Sunday, June 22, 2008
Review – Young Romance
June 22, 2008
Young Romance – U.S., 1915
Sometimes something simple and predictable can be a thing of beauty. Take this scenario. Two employees of the same department story, a young woman with romance in her soul, a young man with adventure in his blood, are each reading the same summary of a short story in which a man pretends to be a member of the upper class in order to win the heart of the woman he loves. Perhaps longing for a respite from their mundane, everyday jobs, they each decide to live for a week as a wealthy tourist. Nellie Nolan, the young woman, becomes Ms. Ethel Van Buren, the name of a rich customer; Tom Clancy, the young man, becomes Mr. Roderick de Vignier. In these new guises, Nellie sets off for the Hotel Imperial, a hotel known to be frequented by the rich and famous, and Tom departs for a much cheaper hotel next to the Hotel Imperial. It doesn’t take a genius to predict what happens next.
Nellie decides to spend her day reading on a rock at the beach. Enraptured by the book, she loses track of time and doesn’t notice that the tide has come in. Trapped by what I must say are rather shallow and slow moving waves, she is in need of a knight in shining armor. Into this role steps Tom, who rushes to help her. “Rushes” is probably the wrong word, for several times he runs toward Nellie only to retreat hurriedly as the waves – again low and non-threatening – come in. Finally, he gathers his courage and steps bravely into the water, an act that allows him to carry Nellie to the safety of the sandy part of the beach. That same day, they dine together and take a romantic stroll along the beach at sunset. Yes, love is certainly in the air.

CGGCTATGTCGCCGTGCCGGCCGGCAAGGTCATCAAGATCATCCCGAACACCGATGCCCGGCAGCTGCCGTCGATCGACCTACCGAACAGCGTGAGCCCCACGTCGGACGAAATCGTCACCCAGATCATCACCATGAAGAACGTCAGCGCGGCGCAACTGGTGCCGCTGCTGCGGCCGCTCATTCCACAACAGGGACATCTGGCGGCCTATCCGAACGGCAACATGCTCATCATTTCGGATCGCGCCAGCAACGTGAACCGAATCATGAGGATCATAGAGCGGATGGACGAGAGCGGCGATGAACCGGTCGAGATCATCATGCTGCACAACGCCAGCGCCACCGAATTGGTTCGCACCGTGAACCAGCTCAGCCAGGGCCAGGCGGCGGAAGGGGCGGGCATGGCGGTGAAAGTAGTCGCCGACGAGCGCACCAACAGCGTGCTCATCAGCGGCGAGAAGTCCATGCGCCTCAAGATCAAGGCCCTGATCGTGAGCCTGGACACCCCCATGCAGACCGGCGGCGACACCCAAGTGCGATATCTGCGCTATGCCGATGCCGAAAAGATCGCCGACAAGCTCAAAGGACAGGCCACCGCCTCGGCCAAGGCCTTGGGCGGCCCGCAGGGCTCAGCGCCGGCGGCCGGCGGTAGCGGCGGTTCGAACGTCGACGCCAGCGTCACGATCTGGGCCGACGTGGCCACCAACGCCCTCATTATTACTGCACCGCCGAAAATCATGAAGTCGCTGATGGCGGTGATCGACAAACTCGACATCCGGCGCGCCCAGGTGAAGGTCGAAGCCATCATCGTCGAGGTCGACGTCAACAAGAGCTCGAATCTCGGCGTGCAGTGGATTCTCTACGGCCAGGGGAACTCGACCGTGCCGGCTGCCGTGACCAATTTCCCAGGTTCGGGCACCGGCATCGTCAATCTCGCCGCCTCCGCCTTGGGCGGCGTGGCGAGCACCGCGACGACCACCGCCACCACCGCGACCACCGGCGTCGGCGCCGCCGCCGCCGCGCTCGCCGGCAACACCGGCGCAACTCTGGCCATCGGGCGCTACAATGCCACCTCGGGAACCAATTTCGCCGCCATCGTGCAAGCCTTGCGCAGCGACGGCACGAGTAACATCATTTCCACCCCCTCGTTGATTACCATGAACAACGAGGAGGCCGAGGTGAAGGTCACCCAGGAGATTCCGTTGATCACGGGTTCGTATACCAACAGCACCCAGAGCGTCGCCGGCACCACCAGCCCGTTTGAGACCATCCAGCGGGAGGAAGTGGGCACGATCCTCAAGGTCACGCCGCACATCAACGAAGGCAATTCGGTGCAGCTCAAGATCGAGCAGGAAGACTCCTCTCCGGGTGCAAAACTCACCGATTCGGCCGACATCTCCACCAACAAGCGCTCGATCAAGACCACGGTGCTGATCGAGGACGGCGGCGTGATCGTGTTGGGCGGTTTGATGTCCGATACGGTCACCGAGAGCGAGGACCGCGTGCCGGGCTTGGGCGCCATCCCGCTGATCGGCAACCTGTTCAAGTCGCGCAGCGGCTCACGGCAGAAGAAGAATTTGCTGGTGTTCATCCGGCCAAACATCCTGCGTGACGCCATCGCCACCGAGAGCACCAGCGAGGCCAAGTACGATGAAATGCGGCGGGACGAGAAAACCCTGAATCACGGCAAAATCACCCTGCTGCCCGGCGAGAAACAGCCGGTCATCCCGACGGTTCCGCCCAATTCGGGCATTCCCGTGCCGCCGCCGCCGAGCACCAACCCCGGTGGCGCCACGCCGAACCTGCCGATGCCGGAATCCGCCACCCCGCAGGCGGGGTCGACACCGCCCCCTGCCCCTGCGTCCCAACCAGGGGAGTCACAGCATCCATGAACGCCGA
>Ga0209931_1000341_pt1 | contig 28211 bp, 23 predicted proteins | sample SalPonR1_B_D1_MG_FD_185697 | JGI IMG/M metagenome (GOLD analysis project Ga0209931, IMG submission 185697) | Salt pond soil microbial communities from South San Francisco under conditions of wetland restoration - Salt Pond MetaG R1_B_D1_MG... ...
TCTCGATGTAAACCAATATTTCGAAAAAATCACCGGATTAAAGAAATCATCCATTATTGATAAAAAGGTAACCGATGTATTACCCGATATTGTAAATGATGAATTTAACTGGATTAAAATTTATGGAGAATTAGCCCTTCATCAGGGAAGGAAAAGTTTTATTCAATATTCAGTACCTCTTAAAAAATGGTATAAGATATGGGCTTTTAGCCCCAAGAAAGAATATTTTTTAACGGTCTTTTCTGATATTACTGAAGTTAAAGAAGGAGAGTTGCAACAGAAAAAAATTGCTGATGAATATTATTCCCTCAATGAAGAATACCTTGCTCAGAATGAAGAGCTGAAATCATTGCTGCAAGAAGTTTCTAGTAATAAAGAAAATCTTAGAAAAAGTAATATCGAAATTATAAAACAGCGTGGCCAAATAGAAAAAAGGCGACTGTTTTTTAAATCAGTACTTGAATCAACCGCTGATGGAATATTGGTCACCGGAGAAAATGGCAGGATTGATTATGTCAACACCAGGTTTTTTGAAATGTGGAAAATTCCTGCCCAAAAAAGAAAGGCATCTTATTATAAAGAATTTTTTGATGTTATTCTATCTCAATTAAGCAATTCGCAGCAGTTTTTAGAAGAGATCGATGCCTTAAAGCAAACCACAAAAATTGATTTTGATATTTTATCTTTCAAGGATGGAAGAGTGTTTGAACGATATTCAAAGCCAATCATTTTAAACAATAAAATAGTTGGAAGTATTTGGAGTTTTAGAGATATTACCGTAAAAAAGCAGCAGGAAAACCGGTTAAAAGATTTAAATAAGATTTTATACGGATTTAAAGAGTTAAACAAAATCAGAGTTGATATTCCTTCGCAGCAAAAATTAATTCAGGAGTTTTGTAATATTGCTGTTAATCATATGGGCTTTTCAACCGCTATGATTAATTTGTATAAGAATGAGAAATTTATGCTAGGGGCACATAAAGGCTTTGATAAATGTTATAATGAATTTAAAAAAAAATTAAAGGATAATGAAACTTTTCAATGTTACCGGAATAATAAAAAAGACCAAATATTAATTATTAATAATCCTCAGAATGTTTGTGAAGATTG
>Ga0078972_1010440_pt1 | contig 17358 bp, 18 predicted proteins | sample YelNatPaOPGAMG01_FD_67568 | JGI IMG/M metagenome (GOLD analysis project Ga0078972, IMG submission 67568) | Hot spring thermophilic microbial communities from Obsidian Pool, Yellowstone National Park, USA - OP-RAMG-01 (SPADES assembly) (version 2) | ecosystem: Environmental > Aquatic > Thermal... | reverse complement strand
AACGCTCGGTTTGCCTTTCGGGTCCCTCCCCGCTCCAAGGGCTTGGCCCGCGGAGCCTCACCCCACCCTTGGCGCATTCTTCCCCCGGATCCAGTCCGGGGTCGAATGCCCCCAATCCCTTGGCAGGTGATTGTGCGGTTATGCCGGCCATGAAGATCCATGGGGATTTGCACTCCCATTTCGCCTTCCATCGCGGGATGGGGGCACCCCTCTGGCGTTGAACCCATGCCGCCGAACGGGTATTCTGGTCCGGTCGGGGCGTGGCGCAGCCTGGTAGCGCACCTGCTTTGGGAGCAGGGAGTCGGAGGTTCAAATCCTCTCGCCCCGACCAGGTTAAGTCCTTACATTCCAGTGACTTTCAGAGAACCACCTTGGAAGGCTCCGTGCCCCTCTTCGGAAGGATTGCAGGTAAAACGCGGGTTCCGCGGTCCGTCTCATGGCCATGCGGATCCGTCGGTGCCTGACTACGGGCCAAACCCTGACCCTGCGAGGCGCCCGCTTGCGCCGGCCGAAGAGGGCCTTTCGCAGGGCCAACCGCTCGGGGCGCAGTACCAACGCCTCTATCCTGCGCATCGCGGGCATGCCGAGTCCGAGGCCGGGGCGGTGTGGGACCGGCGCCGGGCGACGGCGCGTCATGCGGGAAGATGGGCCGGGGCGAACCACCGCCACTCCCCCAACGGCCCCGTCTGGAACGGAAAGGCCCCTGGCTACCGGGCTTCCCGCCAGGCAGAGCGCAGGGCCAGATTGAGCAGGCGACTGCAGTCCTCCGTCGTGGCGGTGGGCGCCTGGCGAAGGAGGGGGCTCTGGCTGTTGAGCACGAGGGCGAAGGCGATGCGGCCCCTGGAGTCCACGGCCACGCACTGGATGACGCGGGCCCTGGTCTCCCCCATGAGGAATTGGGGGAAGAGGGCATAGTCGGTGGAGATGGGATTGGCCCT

The following day introduces a few other characters. First, there’s Count Spacnoli (Al Garcia), a man who lounges around the hotel lobby, asking for messages and sneaking peeks at the hotel registry. We’re also introduced to the Jenkins family, rich patrons who are quite pleased to see that Ethel Van Busen is staying at the hotel, as Mr. Jenkins is an old friend of Ethel’s father. Add to this the fact that the real Ethel’s uncle has died and left her an inheritance of $500,000, and you’ve got a situation ripe for comedy and deception, which is made all the more likely due to the Count’s increasingly desperate finances.
Part of the fun of George Melford’s Young Romance is seeing Nellie and Tom, Edith Taliaferro and Tom Forman, go in and out of their assumed personas. On the Sunday before she begins her adventure, Nellie practices what she has seen of the rich. She holds her hand out like an aristocrat, slightly elevated, with the exterior of her hand raised to allow it to be taken or kissed easily. In addition, she lifts her neck, as if that shows indifference to those around her or gives her an air of dignity. Tom, for his part, practices walking with his head held high, doffing his hat, and bowing when greeting others. However, neither of them can keep these facades up for long. Nellie’s mask often gives way to giggles and amazed smiles; Tom breaks character by hunching his back and scowling, especially when confronted with his ever tightening wallet. Watch Tom during the restaurant scene for some hilarious examples of this.
A film like this relies on its characters to draw the audience in, and Young Romance does not disappoint. Both Nellie and Tom are sweet and likeable, and the audience knows that if they could just be honest with each other, they could begin a lasting relationship in earnest. Seeing that relationship develop proves to be a lot of fun. In the end, Nellie has had her romance, and Tom has had his adventure. And we have had a pretty good time watching it happen. (on DVD from Image-Entertainment)
*Young Romance is part of a double feature with Regeneration.